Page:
As in a busy galaxy, learning opportunities surround us and continue to explode with inventive instruction schemes. You may decide to pursue formal school studies. This can be costly unless your employer is funding the program.

Or, you may consider online training such as Lynda.com, (a division of Linkedin Learning) Skillshare, Coursera, Udacity, General Assembly, Massive Open Online Courses (MOOCs), and Udemy. While degrees and personalized interaction may be not be available without cost, many major universities offer free coursework, a smart way to increase your value without paying up.

In our skills-based economy, employers are much more interested in what you can do, rather than theoretical learning without practical application. Newsflash! Companies want to hire someone who is already trained, rather than pay to train you.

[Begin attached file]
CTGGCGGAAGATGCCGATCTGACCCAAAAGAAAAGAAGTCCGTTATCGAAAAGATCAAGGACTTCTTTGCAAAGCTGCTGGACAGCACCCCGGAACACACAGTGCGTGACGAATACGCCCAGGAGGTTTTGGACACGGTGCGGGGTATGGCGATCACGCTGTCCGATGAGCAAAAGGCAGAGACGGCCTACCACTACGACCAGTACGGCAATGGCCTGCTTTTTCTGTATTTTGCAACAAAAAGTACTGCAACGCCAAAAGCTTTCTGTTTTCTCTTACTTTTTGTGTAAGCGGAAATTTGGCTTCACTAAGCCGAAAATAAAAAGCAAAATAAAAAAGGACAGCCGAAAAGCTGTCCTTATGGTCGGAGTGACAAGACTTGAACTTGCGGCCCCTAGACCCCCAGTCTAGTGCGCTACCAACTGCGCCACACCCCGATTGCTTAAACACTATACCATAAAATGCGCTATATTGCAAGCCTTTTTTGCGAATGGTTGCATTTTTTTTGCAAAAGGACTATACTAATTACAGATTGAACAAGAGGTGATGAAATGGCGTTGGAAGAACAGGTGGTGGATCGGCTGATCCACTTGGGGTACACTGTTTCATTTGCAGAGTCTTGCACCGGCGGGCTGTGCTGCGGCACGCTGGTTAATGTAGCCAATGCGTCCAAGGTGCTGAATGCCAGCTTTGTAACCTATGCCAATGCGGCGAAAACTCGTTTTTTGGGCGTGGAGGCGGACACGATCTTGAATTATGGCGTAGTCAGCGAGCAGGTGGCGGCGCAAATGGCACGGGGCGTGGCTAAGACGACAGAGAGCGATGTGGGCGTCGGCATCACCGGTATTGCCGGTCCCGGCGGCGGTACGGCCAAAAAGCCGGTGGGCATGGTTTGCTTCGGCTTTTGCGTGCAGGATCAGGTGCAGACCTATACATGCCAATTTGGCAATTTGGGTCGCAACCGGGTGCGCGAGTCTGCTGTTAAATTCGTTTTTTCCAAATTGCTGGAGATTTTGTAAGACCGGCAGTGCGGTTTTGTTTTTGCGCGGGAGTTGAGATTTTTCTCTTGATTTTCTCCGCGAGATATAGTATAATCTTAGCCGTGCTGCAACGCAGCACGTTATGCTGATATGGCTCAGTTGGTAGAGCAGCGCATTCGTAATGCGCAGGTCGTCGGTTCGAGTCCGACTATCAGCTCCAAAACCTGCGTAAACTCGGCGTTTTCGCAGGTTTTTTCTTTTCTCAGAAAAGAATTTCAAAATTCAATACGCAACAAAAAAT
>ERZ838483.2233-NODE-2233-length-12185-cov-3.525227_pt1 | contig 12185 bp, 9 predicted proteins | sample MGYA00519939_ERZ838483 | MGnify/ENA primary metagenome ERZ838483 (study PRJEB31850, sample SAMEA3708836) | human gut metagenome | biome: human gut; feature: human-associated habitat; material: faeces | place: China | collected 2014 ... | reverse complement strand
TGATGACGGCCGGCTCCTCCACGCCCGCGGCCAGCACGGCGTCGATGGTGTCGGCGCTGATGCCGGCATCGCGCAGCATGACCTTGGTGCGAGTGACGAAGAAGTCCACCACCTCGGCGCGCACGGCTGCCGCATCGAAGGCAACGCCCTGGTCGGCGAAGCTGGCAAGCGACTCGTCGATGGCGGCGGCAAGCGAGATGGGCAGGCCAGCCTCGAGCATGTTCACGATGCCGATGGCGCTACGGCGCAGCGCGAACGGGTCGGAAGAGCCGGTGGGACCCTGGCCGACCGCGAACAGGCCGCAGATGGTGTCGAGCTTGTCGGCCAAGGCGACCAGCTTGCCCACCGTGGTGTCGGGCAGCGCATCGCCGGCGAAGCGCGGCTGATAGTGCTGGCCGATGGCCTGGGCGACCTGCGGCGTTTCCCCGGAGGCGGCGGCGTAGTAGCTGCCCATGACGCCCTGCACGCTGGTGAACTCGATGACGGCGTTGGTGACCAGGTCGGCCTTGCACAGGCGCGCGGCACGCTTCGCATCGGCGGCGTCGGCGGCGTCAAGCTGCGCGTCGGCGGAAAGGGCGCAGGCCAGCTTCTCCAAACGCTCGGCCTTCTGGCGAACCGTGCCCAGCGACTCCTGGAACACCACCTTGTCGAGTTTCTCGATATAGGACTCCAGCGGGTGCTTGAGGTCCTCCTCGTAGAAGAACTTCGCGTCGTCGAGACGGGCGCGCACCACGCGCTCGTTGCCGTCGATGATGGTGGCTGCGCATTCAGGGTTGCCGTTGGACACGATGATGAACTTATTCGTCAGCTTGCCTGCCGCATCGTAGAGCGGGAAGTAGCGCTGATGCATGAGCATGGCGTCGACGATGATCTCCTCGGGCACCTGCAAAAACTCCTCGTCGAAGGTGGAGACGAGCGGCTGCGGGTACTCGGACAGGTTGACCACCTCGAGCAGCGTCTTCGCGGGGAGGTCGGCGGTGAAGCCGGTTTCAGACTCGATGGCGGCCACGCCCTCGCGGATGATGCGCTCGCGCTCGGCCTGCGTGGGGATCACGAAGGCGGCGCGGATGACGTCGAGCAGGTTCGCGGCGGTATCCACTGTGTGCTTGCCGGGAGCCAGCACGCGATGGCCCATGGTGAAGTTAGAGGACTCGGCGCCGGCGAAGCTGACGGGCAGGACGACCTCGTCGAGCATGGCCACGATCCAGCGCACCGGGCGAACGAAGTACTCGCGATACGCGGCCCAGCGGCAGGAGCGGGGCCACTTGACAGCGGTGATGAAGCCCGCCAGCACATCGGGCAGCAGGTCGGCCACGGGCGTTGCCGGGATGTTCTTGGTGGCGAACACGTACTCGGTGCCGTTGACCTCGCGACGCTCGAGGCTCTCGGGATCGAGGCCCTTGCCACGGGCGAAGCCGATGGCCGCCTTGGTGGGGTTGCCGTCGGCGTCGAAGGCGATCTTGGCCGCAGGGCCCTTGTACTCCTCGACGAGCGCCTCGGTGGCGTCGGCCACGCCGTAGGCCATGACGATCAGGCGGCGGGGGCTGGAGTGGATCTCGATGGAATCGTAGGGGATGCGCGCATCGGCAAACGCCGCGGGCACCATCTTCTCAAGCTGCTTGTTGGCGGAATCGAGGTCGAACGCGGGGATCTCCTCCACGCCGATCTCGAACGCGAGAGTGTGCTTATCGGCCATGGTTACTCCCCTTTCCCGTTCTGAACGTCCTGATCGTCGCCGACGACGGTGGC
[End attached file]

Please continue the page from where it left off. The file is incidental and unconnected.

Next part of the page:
Finally, industry conference education and experiential learning while trying something new offer opportunities to expand your knowledge.

2. Side Interests

What would you do if you won the lottery?

You are probably smiling.

Your brain is opening unlimited possibilities.

Maybe you want to dabble in a side business more captivating than your day job. Or you thought about abandoning your career to help solve global drinking water scarcity. The wanderlust urge may have beckoned you to travel the globe and refine your photography passion.

Sometimes newfound time can lead to the simpler pleasures in life, like reading more books or learning a new craft.

You likely answered this question with a greater sense of clarity regarding your priorities. Hidden in the gems of these immediate impressions are activities you might consider pursuing on the side.